In the future I want to move closer towards the intersection between science and politics to really drive meaningful policy making. The climate crisis is a reality, and we need to create systems that incentivise people to make the right choices. This could be gaining a more influential role in either Finnebrogue or Foundation Earth, or moving towards the EU policy sphere. However, to make choices and keep society and the world on sustainable pathways, we need sound science and meaningful analysis, which is why the link between science and policy needs to be solidified.

What advice do you have for Warwick graduates who would like to work in your sector?

For graduates looking to work in Sustainability, the most important thing would be to speak to others in the sector, keep up to date with news in the industry and really learn the different methodologies behind environmental assessments. Sustainability is still a relatively new area of expertise, and people in the industry come from many different backgrounds. If you keep up to date with the big 4 consultancy reports around sustainability, you’ll see that there is no one pathway into the industry, however keeping up to date with what is most material to each specific industry will allow you to find the pathway. Sustainability is not in a silo, and every industry will have environmental pressures from stakeholders very soon if they have not felt them yet. By making connections with those in the industry you will learn what skills are in demand and what topics are material, which will help you understand what skills you will need for roles. The industry is also still relatively small, which means a small network will go a long way.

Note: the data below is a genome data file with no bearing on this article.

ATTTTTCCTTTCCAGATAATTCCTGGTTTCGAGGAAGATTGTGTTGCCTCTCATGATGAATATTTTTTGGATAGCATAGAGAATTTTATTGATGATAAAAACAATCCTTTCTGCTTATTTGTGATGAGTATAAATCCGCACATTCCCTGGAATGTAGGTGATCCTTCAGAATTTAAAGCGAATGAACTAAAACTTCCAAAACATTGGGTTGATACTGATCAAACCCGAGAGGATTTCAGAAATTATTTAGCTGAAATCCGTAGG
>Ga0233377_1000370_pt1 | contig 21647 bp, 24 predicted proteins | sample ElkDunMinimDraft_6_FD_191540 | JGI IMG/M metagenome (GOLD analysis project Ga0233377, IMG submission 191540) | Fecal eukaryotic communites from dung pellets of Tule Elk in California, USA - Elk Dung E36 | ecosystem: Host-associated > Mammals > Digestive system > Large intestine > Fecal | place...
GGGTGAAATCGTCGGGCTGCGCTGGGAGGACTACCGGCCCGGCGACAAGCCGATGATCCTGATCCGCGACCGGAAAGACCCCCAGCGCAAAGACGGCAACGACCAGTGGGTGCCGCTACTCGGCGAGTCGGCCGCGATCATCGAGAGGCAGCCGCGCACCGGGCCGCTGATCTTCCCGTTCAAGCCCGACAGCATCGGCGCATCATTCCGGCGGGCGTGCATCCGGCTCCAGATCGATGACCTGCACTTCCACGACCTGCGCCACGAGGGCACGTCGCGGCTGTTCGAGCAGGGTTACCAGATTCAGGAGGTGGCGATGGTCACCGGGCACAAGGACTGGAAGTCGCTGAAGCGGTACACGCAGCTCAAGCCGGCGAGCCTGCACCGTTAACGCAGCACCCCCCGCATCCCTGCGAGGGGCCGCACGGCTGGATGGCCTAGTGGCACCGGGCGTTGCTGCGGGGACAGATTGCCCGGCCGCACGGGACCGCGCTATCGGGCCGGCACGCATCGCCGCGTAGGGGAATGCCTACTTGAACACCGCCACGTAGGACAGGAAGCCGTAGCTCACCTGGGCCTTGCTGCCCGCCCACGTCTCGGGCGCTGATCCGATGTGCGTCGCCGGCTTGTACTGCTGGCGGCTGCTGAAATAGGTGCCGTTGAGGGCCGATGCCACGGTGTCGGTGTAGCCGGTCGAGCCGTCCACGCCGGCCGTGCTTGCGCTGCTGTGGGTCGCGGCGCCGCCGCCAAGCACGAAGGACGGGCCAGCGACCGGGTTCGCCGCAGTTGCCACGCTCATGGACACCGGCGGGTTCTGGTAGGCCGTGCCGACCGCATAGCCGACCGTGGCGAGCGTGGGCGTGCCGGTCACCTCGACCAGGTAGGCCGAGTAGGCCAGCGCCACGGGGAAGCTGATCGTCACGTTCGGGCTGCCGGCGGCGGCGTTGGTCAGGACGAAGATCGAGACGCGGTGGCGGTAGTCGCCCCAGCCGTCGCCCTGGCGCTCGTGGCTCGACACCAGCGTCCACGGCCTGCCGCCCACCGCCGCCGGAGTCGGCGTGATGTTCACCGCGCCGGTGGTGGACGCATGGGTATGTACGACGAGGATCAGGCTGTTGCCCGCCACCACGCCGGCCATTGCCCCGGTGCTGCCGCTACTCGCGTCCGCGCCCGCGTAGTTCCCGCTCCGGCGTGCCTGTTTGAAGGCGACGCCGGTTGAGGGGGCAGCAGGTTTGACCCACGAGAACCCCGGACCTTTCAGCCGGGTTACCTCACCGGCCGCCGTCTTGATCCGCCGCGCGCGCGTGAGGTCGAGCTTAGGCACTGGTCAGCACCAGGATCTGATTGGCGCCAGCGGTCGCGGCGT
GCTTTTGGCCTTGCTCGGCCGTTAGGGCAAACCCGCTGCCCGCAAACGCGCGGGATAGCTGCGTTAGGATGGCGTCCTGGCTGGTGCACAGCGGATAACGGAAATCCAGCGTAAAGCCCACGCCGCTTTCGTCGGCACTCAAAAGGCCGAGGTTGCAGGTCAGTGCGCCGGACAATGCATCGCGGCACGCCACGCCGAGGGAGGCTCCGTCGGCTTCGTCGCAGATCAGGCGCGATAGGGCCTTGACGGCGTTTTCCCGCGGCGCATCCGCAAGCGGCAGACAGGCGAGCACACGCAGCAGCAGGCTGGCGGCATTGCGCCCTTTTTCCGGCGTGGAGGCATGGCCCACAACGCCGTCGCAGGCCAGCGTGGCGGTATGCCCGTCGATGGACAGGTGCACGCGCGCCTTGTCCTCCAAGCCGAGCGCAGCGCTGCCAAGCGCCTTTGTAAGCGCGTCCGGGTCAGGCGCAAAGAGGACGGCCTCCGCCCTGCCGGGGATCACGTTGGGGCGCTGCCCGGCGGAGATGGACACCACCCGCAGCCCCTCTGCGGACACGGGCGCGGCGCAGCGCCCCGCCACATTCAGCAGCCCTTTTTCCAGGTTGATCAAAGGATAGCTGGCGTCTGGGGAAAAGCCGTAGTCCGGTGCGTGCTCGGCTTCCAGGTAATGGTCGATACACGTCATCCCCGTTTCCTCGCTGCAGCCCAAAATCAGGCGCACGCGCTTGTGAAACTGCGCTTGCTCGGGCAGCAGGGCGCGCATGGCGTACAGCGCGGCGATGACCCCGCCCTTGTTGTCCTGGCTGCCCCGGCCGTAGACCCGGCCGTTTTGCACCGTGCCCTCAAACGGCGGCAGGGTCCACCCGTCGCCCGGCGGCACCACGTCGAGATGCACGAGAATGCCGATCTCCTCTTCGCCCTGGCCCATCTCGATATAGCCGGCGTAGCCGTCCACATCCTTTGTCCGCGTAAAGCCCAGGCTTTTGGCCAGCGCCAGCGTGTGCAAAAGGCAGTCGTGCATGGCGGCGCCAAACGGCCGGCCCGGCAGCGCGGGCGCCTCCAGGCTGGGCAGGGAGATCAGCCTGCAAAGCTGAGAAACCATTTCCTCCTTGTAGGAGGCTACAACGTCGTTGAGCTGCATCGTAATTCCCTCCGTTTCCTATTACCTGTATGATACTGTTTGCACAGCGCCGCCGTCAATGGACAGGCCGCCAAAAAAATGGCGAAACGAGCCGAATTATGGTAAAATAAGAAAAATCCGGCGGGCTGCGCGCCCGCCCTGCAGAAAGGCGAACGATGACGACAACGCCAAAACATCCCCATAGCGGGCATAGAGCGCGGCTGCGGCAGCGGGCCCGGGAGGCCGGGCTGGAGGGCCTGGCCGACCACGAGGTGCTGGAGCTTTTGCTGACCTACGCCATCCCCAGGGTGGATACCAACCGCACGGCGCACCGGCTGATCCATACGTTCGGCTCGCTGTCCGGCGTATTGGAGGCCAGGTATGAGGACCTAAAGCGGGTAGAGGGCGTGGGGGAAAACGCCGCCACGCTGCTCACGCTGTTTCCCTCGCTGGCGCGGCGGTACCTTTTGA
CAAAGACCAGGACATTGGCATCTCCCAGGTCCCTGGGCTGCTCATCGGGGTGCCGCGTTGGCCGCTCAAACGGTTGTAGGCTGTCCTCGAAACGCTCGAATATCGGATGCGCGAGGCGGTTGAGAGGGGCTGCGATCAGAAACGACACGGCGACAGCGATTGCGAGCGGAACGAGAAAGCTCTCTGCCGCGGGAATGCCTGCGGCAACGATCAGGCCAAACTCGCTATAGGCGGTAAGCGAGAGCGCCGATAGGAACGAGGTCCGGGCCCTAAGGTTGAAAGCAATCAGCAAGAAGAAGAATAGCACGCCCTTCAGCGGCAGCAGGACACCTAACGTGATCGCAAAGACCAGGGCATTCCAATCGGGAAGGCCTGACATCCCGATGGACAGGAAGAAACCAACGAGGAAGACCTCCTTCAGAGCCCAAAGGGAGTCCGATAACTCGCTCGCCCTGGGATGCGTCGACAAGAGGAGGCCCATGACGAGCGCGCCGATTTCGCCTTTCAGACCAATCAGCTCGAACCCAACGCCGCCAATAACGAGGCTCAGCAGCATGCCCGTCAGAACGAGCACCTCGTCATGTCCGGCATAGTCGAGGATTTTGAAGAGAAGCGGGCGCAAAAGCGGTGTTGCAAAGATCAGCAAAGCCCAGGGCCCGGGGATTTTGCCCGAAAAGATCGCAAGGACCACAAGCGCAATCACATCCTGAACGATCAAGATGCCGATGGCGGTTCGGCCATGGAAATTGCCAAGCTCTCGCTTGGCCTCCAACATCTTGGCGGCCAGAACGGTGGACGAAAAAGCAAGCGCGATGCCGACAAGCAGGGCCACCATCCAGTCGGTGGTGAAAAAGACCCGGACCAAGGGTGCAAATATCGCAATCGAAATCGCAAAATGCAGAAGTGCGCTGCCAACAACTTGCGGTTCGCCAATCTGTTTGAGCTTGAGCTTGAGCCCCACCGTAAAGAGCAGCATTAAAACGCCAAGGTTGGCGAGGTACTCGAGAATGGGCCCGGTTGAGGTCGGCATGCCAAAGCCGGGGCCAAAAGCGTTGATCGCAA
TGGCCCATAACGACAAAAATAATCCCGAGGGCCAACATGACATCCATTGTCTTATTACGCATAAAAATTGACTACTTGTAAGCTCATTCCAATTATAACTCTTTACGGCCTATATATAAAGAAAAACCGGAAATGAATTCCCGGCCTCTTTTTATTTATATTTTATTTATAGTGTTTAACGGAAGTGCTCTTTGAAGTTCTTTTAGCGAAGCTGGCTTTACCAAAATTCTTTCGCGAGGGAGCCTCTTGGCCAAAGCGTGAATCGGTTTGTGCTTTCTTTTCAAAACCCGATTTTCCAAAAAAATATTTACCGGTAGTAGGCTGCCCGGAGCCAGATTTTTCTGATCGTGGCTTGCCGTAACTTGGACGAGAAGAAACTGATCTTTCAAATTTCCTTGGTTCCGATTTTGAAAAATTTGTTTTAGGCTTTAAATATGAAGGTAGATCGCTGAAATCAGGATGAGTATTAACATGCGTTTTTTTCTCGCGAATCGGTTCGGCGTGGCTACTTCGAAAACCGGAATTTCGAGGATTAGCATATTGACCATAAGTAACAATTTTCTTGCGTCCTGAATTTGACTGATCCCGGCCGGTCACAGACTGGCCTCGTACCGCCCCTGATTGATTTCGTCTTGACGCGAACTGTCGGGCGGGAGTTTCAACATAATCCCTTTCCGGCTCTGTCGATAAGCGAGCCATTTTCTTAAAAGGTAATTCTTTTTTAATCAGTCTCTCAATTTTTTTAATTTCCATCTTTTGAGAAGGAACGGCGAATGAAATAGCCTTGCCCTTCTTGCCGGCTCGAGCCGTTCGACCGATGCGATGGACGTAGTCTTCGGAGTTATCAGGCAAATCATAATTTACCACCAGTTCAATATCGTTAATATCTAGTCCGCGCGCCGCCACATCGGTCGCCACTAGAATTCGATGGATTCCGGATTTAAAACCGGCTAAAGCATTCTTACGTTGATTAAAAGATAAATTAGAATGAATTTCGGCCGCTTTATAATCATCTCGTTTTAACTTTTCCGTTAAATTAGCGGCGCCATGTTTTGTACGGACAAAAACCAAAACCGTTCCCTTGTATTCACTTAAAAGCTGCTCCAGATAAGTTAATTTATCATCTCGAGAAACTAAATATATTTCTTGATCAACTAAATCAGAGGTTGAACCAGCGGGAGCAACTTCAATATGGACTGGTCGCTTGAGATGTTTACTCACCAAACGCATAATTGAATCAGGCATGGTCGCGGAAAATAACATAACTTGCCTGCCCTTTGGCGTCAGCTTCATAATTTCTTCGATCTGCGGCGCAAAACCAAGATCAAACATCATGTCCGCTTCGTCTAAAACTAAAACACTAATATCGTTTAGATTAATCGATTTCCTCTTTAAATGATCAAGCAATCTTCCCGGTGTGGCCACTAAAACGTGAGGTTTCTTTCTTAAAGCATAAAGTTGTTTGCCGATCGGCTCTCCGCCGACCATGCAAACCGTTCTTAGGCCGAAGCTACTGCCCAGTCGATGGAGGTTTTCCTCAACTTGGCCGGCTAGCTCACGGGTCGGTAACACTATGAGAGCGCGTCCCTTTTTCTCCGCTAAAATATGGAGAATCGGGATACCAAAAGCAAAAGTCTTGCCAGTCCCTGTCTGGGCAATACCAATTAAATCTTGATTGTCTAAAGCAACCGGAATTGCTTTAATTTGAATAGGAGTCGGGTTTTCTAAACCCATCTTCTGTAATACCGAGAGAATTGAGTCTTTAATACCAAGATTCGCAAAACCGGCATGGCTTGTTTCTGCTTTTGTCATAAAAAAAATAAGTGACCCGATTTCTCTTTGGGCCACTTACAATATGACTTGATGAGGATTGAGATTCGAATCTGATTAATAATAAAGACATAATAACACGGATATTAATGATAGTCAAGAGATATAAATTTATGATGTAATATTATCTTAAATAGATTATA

What 3 top tips would you give to students looking to find a graduate role in the UK or elsewhere in the world?

  1. Chat with the people doing the job you would like to do. There really isn’t a better way to learn what organisations want, what skills are important and how to approach a company than speaking to people in the company or in the industry.
  2. Do your homework on the company, industry, and type of environmental impacts and assessments and gain experiences with these.
  3. Take risks.